Did you know that America's number one export is garbage? And the U.S. is a world leader in producing garbage, beating out China, Brazil and India.
Fortunately, America is also a nation of entrepreneurs. One company is taking the trash that has been spilling into our oceans and turning it into cold hard cash, and as you'll see, there's a very specific method to its madness.
Kyung Lah has the story.
Millions in New York and New Jersey are still struggling in the aftermath of Sandy. Lines for gasoline can be miles long with wait times in excess of three hours.
In New Jersey, Governor Chris Christie signed an executive order to ration gas in 12 counties.
The New York attorney general has received hundreds of complaints about price gouging and is investigating. The question tonight, could the gas shortage been prevented?
Drew Griffin with the Special Investigation Unit has the story.
South Korea is getting hundreds of millions of dollars to provide solar power in San Antonio, Texas and Mayor Julian Castro may soon be feeling the heat.
South Korea beat out competing U.S. Companies on their own turf in a deal that many say just doesn't add up.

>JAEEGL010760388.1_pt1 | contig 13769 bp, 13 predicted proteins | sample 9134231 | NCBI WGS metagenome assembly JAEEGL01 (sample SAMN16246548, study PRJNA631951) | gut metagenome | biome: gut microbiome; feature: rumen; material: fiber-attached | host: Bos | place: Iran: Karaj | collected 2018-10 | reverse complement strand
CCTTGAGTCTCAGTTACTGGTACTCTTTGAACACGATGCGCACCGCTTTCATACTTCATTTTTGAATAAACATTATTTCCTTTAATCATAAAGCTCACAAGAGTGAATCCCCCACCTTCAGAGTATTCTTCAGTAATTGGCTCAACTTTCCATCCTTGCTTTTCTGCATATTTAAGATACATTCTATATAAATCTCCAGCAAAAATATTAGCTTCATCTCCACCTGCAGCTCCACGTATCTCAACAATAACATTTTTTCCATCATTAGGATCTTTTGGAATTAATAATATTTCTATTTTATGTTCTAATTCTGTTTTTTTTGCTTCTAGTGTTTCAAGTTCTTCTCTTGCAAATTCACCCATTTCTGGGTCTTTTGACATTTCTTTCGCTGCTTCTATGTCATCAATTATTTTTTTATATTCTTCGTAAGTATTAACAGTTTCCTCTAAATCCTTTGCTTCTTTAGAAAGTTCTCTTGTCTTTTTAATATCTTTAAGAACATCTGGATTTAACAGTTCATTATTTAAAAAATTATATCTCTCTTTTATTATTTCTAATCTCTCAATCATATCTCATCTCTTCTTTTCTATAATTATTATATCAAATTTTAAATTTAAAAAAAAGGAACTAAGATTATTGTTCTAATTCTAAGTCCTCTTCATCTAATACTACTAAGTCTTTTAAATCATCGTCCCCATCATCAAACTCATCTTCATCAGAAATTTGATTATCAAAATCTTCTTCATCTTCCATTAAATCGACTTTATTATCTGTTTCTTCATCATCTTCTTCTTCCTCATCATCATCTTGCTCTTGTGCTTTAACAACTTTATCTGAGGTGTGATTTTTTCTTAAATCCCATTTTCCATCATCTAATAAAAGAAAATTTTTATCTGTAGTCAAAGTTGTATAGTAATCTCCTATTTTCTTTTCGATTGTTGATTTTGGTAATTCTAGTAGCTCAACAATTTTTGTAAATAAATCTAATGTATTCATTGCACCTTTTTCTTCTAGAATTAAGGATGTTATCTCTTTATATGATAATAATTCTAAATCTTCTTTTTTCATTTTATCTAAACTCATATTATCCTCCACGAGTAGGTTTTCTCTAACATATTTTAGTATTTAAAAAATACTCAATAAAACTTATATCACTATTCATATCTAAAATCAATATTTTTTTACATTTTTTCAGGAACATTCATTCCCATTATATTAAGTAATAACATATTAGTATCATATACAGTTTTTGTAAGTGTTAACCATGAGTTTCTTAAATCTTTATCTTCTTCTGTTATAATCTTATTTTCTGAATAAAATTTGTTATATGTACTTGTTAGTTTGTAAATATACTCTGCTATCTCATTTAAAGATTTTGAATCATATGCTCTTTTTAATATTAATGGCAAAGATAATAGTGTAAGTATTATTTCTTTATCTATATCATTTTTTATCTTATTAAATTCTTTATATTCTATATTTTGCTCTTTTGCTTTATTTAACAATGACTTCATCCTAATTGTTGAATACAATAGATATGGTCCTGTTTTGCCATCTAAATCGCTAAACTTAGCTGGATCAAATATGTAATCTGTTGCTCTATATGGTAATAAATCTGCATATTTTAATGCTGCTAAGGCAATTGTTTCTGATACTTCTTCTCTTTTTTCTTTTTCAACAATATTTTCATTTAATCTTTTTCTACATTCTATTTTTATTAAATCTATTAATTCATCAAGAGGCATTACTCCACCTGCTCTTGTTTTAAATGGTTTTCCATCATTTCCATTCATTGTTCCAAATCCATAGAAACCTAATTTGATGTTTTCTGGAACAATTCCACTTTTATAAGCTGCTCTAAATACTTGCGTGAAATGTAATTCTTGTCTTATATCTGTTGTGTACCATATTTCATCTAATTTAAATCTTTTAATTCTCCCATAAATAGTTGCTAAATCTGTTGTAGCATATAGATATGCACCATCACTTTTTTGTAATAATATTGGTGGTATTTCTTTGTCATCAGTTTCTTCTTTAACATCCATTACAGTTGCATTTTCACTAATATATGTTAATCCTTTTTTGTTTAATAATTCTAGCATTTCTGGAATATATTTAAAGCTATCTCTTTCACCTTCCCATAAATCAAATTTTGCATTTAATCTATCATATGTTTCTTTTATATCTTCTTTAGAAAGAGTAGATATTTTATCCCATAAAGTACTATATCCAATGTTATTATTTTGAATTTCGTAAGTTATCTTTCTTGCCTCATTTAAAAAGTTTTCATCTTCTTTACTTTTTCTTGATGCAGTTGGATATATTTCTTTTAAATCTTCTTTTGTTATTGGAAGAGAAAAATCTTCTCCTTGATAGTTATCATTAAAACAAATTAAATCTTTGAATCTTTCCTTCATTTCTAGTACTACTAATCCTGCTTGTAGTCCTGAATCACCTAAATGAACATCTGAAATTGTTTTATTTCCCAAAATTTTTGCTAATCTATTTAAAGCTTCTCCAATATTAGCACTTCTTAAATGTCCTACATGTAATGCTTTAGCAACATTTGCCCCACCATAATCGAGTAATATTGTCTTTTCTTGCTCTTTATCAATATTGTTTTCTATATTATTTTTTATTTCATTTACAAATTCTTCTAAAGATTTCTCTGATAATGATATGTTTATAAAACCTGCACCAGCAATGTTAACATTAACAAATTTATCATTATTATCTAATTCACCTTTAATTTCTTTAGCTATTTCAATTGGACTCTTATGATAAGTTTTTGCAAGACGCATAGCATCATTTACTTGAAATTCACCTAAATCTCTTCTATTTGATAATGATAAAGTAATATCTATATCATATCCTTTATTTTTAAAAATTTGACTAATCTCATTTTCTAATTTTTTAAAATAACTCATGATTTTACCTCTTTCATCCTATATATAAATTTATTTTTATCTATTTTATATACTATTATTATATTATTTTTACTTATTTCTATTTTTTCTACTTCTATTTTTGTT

CNN's Ted Rowlands has our story.
For a fourth straight day, gas prices in California reached a record high. A gallon of gas is 87 cents more there than the national average. The high prices are the result of a shortage. One way to bring costs down costs? Drill for more oil.
Today, Shell was doing just that - drilling into the Arctic sea floor for the first time in 20 years. The company expects to find enough oil to eventually meet one-fifth of America's needs.
It's the first major exploratory drilling plan in the U.S. since the Deepwater Horizon explosion in 2010, which is why environmental groups are pushing back. In the Arctic, Greenpeace says an oil spill like Deepwater could take two years to stop because of the thick winter ice.
So is this new round of drilling worth the risk?
Miguel Marquez is OutFront on Shell's drilling platform with the story.